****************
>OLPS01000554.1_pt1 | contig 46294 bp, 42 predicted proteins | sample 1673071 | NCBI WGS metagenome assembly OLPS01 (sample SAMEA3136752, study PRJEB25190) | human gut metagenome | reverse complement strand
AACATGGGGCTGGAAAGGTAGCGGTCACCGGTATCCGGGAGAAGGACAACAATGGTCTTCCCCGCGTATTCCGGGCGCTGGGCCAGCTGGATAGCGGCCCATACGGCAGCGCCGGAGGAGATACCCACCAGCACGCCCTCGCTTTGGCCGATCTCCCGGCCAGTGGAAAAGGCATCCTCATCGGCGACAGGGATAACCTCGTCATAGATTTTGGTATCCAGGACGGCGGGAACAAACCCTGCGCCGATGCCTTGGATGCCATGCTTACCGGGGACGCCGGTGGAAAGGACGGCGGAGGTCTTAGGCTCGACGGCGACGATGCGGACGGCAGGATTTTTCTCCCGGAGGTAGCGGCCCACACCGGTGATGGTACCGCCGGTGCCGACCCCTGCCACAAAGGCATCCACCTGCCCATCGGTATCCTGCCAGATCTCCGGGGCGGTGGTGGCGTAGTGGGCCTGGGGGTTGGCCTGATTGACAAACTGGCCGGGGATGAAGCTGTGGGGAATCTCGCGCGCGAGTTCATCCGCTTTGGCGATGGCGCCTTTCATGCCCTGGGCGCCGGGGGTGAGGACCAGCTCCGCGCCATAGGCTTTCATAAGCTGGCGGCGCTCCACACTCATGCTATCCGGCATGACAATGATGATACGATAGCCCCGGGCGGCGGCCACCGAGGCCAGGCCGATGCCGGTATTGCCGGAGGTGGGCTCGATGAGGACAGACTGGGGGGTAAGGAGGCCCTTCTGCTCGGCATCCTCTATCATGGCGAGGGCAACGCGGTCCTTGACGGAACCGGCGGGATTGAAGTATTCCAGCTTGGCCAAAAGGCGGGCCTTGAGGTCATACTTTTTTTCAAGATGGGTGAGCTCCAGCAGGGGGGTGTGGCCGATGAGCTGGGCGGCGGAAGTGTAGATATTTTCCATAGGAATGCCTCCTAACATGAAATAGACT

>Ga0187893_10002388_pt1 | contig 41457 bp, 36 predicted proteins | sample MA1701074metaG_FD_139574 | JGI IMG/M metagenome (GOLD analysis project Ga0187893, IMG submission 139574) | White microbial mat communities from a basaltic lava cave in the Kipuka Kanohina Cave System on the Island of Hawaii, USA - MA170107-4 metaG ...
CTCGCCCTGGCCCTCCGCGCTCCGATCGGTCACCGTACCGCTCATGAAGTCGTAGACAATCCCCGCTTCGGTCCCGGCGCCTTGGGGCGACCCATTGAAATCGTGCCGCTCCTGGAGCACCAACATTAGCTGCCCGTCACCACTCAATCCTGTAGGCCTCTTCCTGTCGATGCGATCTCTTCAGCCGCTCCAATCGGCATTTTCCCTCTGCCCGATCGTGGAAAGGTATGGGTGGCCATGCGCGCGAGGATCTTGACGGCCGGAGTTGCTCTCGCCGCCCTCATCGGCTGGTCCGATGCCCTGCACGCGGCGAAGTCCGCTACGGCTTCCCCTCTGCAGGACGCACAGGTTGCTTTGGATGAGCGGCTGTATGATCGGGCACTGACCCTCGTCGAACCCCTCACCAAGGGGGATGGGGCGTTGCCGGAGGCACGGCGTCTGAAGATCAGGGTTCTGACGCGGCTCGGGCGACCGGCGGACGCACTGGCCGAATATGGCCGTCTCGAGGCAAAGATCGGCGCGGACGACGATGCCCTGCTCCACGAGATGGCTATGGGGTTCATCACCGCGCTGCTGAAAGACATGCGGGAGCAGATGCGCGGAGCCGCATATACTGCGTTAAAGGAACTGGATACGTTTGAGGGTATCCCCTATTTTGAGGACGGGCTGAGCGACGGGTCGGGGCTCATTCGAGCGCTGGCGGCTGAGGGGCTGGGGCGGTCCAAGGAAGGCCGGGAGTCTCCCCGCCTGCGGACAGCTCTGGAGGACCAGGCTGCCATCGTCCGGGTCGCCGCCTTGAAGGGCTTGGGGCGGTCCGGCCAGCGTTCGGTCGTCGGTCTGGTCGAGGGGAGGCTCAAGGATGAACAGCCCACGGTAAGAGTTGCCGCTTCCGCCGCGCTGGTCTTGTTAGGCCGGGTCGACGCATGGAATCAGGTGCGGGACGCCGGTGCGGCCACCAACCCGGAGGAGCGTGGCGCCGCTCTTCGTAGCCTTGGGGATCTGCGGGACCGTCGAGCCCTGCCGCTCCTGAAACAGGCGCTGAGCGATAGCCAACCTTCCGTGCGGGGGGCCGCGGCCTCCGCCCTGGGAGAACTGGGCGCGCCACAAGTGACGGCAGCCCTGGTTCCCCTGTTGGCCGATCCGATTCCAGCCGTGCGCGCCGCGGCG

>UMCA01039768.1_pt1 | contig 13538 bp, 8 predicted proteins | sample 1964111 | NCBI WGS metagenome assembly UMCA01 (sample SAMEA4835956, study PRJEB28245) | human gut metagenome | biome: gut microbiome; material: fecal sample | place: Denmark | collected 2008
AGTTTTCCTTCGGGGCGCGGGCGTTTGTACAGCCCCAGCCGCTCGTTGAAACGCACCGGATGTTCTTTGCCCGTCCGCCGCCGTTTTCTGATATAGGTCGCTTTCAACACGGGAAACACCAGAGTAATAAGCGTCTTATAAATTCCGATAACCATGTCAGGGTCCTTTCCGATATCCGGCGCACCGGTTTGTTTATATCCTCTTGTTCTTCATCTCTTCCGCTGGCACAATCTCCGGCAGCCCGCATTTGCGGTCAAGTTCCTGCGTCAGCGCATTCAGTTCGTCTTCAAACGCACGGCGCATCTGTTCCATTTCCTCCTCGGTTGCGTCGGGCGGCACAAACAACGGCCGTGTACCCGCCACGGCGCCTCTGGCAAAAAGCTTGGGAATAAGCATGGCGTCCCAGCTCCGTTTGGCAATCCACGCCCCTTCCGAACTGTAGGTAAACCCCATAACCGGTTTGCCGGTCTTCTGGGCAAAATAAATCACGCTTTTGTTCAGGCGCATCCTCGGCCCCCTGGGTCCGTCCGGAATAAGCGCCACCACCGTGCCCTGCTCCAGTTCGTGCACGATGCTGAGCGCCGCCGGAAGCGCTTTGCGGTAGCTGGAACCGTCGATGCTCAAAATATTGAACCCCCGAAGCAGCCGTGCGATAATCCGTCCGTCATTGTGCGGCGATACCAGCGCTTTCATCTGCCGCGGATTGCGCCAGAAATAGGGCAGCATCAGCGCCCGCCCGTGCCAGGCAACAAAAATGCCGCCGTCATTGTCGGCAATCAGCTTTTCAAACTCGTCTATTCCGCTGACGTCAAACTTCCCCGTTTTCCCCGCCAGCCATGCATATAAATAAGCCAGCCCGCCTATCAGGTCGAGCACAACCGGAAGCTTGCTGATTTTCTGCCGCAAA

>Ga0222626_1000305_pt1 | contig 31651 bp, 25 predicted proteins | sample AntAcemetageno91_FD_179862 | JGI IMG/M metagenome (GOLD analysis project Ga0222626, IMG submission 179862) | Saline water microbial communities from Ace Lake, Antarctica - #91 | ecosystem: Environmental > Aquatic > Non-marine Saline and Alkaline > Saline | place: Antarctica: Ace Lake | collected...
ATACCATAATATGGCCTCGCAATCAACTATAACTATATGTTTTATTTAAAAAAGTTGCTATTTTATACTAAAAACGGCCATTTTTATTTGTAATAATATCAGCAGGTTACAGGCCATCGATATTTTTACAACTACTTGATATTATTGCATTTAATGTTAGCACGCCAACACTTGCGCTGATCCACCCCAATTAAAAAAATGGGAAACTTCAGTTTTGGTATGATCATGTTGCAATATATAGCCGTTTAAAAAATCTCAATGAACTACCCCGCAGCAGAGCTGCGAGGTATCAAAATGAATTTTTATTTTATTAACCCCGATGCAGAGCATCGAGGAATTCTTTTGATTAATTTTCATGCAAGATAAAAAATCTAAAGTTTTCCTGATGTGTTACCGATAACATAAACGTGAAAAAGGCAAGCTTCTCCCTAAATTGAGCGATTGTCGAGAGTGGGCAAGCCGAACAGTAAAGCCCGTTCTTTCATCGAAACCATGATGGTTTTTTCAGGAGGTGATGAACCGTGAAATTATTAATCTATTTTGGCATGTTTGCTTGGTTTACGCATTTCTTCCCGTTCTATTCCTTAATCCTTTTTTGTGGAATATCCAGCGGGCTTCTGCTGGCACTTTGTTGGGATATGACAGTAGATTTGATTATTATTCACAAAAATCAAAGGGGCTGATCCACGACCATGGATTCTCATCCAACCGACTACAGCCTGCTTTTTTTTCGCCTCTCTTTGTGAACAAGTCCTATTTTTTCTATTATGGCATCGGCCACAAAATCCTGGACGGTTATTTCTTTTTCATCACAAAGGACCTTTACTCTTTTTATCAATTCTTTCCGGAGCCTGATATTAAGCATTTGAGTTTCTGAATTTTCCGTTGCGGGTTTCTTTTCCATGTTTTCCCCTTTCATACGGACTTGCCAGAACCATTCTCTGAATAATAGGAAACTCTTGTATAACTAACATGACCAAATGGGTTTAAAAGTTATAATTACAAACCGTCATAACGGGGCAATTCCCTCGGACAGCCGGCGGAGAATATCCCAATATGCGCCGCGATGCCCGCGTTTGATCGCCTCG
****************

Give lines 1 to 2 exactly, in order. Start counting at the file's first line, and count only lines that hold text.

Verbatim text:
>OLPS01000554.1_pt1 | contig 46294 bp, 42 predicted proteins | sample 1673071 | NCBI WGS metagenome assembly OLPS01 (sample SAMEA3136752, study PRJEB25190) | human gut metagenome | reverse complement strand
AACATGGGGCTGGAAAGGTAGCGGTCACCGGTATCCGGGAGAAGGACAACAATGGTCTTCCCCGCGTATTCCGGGCGCTGGGCCAGCTGGATAGCGGCCCATACGGCAGCGCCGGAGGAGATACCCACCAGCACGCCCTCGCTTTGGCCGATCTCCCGGCCAGTGGAAAAGGCATCCTCATCGGCGACAGGGATAACCTCGTCATAGATTTTGGTATCCAGGACGGCGGGAACAAACCCTGCGCCGATGCCTTGGATGCCATGCTTACCGGGGACGCCGGTGGAAAGGACGGCGGAGGTCTTAGGCTCGACGGCGACGATGCGGACGGCAGGATTTTTCTCCCGGAGGTAGCGGCCCACACCGGTGATGGTACCGCCGGTGCCGACCCCTGCCACAAAGGCATCCACCTGCCCATCGGTATCCTGCCAGATCTCCGGGGCGGTGGTGGCGTAGTGGGCCTGGGGGTTGGCCTGATTGACAAACTGGCCGGGGATGAAGCTGTGGGGAATCTCGCGCGCGAGTTCATCCGCTTTGGCGATGGCGCCTTTCATGCCCTGGGCGCCGGGGGTGAGGACCAGCTCCGCGCCATAGGCTTTCATAAGCTGGCGGCGCTCCACACTCATGCTATCCGGCATGACAATGATGATACGATAGCCCCGGGCGGCGGCCACCGAGGCCAGGCCGATGCCGGTATTGCCGGAGGTGGGCTCGATGAGGACAGACTGGGGGGTAAGGAGGCCCTTCTGCTCGGCATCCTCTATCATGGCGAGGGCAACGCGGTCCTTGACGGAACCGGCGGGATTGAAGTATTCCAGCTTGGCCAAAAGGCGGGCCTTGAGGTCATACTTTTTTTCAAGATGGGTGAGCTCCAGCAGGGGGGTGTGGCCGATGAGCTGGGCGGCGGAAGTGTAGATATTTTCCATAGGAATGCCTCCTAACATGAAATAGACT